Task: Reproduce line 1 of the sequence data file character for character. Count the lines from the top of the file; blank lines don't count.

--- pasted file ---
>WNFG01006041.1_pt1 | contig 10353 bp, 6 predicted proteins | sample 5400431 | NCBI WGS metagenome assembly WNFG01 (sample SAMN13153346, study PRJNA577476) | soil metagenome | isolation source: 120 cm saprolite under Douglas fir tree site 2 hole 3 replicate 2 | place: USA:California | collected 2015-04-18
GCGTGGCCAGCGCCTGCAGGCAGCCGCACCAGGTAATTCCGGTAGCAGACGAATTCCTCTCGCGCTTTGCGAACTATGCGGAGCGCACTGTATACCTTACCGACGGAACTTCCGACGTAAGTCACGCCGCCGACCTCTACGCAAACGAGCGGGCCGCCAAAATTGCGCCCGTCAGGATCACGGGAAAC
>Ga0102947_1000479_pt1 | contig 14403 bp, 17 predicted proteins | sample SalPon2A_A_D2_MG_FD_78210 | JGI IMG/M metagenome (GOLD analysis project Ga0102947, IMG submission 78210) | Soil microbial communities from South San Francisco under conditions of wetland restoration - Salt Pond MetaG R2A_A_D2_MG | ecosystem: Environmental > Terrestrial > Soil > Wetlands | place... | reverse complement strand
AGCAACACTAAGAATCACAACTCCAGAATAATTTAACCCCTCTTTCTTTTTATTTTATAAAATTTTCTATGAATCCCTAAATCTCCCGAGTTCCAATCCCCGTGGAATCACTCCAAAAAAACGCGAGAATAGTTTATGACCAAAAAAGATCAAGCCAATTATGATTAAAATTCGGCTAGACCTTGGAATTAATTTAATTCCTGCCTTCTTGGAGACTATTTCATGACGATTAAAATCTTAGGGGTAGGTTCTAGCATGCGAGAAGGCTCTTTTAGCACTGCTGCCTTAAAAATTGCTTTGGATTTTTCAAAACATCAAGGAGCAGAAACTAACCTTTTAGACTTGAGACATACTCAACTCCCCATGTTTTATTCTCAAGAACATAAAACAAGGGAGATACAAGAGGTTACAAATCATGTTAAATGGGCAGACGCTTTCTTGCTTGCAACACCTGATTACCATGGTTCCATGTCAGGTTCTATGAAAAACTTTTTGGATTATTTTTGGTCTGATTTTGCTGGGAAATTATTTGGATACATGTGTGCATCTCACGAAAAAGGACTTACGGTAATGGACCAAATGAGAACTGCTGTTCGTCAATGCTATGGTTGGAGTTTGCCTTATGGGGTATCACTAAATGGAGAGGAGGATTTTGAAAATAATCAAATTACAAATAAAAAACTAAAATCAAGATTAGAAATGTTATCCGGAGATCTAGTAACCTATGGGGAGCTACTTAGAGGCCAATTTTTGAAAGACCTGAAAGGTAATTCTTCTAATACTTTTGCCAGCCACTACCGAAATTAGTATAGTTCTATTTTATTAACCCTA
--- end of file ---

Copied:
>WNFG01006041.1_pt1 | contig 10353 bp, 6 predicted proteins | sample 5400431 | NCBI WGS metagenome assembly WNFG01 (sample SAMN13153346, study PRJNA577476) | soil metagenome | isolation source: 120 cm saprolite under Douglas fir tree site 2 hole 3 replicate 2 | place: USA:California | collected 2015-04-18